As we know,
There are known knowns.
There are things we know we know.
We also know
There are known unknowns.
That is to say
We know there are some things
We do not know.
But there are also unknown unknowns,
The ones we don't know
We don't know.
Controversial events or eras seem to spark waves of biographies, as the participants work furiously to justify their own actions. Post-World War I, British politicians and generals wrote a raft of histories and memoirs to explain and justify their actions. David Lloyd George's War Memories were just such a set of books, designed to"explain and vindicate" his actions in the First World War. Winston Churchill was past master at such literary exercises, producing multi-volume works that laid out his roles in both world wars, albeit as histories of the wars, rather than simply memoirs. Perhaps Churchill's ego was too small to be contained by mere autobiography. As Arthur Balfour, a British politician of the time, wrote, The World Crisis, Churchill's account of the First World War was"autobiography, disguised as a history of the universe." In that desire to vindicate comes an equal temptation to shape the events favorably, a desire that Rumsfeld seems not to have escaped, as Fred Kaplan points out at Slate:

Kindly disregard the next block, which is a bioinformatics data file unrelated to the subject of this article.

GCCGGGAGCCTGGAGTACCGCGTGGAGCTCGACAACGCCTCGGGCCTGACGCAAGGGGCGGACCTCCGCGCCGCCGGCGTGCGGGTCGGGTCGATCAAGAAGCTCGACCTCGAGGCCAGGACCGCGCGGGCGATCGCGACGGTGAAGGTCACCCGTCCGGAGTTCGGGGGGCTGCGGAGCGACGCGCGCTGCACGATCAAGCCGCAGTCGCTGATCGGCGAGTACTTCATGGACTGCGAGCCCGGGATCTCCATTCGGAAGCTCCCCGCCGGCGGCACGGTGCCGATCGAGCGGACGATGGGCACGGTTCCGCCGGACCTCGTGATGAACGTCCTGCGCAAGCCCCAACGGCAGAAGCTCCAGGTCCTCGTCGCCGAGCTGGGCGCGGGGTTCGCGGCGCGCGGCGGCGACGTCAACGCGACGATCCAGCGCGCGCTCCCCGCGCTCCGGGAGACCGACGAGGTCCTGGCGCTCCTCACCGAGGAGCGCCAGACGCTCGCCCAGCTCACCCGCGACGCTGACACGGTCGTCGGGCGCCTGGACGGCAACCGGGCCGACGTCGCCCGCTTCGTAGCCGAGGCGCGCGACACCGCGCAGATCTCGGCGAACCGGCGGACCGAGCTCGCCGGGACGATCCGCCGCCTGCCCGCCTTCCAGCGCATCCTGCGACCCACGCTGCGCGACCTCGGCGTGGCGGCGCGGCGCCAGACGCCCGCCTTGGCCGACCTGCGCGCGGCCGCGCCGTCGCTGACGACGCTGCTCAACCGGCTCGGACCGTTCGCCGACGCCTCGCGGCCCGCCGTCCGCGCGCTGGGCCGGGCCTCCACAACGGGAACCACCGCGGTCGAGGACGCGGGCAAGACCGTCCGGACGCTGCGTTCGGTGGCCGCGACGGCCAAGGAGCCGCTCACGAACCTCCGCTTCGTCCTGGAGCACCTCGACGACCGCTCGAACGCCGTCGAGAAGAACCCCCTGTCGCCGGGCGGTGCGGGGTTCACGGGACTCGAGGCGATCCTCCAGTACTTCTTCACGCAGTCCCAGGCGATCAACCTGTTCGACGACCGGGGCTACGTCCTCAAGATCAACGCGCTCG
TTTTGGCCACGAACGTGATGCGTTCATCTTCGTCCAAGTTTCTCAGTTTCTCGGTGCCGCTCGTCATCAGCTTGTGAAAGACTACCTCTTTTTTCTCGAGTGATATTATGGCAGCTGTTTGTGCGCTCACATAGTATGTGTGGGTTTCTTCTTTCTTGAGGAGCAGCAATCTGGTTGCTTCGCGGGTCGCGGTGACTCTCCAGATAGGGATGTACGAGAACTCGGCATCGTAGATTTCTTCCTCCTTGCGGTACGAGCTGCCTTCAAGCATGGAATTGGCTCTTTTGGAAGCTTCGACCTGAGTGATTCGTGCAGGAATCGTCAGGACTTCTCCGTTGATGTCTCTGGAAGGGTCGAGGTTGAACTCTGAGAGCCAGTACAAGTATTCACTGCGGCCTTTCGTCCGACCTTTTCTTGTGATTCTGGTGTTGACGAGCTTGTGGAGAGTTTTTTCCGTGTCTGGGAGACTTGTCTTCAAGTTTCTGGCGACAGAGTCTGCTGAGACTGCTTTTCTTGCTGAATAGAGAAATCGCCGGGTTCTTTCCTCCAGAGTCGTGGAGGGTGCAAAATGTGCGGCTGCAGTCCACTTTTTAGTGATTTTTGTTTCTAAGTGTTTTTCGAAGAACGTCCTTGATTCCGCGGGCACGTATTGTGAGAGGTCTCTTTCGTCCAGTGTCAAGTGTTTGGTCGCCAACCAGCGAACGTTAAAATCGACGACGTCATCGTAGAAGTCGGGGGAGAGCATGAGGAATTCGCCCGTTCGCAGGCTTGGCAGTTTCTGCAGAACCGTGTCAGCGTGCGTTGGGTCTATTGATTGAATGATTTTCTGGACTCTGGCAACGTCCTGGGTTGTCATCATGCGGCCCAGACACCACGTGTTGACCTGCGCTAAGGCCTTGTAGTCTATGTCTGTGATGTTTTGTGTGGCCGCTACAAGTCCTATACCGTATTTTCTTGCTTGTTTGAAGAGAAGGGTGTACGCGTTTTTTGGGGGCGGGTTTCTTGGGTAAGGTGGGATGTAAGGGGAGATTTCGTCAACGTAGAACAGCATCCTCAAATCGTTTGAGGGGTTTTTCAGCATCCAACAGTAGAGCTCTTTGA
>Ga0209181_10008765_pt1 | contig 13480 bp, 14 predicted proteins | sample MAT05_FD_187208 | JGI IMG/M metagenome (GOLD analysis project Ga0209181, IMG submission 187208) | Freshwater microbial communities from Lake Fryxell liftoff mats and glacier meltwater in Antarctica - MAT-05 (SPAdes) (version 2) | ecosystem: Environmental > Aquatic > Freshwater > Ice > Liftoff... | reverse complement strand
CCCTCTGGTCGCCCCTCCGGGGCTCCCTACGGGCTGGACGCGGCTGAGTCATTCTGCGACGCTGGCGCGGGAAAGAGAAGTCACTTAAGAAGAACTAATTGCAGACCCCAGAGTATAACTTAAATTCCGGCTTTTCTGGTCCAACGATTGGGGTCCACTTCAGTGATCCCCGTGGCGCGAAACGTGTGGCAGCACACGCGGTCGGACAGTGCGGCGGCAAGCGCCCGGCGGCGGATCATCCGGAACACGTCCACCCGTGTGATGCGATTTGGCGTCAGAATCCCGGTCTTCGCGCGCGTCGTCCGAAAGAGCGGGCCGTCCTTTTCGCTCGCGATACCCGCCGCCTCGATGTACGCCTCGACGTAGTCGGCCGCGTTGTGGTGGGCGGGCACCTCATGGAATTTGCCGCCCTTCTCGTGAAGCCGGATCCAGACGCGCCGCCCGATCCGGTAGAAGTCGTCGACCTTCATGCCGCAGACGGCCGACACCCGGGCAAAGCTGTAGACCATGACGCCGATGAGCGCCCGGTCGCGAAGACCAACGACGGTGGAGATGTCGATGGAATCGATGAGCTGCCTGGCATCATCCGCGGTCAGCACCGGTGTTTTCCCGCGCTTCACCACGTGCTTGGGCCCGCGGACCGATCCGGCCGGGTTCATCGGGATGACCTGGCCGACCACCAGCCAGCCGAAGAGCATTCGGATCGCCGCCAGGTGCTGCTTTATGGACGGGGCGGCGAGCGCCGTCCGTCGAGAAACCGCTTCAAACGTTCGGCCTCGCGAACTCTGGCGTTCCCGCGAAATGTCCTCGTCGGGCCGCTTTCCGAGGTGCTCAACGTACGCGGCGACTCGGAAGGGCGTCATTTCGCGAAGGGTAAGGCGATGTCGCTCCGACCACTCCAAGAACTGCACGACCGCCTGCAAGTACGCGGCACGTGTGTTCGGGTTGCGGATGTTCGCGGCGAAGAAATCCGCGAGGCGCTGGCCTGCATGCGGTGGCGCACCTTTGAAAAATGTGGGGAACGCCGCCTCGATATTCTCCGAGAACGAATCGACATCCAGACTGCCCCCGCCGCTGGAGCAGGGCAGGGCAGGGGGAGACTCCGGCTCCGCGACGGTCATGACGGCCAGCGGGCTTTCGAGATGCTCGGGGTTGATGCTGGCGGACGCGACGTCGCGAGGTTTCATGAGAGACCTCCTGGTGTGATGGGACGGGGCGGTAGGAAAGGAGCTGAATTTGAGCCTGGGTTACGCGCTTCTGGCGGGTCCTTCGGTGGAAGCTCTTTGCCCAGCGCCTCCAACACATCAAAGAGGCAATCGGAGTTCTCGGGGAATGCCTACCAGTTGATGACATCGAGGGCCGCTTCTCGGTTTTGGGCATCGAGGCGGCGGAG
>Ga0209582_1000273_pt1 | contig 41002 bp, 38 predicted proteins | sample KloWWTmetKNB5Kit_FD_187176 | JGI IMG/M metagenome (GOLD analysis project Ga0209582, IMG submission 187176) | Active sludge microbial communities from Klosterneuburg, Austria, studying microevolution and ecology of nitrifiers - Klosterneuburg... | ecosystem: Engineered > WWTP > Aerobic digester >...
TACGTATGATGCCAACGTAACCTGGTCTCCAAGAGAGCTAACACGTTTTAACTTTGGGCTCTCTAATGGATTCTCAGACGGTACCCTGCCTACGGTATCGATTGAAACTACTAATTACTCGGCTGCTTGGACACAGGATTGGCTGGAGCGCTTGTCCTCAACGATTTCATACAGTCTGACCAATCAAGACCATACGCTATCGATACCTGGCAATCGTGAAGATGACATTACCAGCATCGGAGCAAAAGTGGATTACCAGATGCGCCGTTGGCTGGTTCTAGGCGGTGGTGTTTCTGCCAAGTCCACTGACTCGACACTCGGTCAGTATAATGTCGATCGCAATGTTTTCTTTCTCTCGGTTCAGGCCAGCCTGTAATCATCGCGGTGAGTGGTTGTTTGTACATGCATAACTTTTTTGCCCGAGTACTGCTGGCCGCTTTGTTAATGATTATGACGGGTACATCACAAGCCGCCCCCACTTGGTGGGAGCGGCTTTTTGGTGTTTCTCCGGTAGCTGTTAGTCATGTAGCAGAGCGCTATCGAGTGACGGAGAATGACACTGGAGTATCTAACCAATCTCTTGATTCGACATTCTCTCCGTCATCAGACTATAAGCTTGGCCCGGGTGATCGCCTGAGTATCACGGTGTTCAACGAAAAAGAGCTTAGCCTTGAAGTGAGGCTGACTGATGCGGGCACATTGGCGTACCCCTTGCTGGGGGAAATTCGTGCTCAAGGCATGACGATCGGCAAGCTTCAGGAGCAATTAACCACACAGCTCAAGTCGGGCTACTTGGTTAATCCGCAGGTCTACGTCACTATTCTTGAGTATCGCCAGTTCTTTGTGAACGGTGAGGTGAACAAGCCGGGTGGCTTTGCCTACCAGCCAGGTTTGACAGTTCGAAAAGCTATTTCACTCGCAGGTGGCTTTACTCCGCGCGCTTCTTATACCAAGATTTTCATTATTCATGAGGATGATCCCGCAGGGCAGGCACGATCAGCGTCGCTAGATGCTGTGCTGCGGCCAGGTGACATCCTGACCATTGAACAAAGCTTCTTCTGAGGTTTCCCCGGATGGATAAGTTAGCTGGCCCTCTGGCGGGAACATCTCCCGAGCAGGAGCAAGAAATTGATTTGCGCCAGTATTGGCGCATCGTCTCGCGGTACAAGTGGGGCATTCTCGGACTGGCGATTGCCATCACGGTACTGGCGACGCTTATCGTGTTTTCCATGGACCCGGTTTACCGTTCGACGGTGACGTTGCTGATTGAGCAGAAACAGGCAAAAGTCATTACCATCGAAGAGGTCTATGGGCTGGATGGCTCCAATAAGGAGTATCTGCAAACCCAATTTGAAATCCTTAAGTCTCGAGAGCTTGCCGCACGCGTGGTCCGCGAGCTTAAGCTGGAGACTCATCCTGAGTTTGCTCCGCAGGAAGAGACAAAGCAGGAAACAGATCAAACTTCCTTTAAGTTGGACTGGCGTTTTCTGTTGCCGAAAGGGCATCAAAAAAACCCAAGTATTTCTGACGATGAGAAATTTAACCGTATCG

Many autobiographies exhibit [the tendency to self-aggrandizement] to some extent. It can even be tolerable if it's joined to an engaging style or sage insights about broader matters. Rumsfeld's book has no such redeeming features. And even if it did, its distortions and lies (I use the term advisedly) are just too blatant to be countenanced.Rebuttal, indeed.
 G.W. Egerton, “The Lloyd George” War Memoirs”: A Study in the Politics of Memory,” The Journal of Modern History 60, no. 1 (1988): 55-94.
 John Perry, Winston Churchill (Nashville: Thomas Nelson, 2010), 102.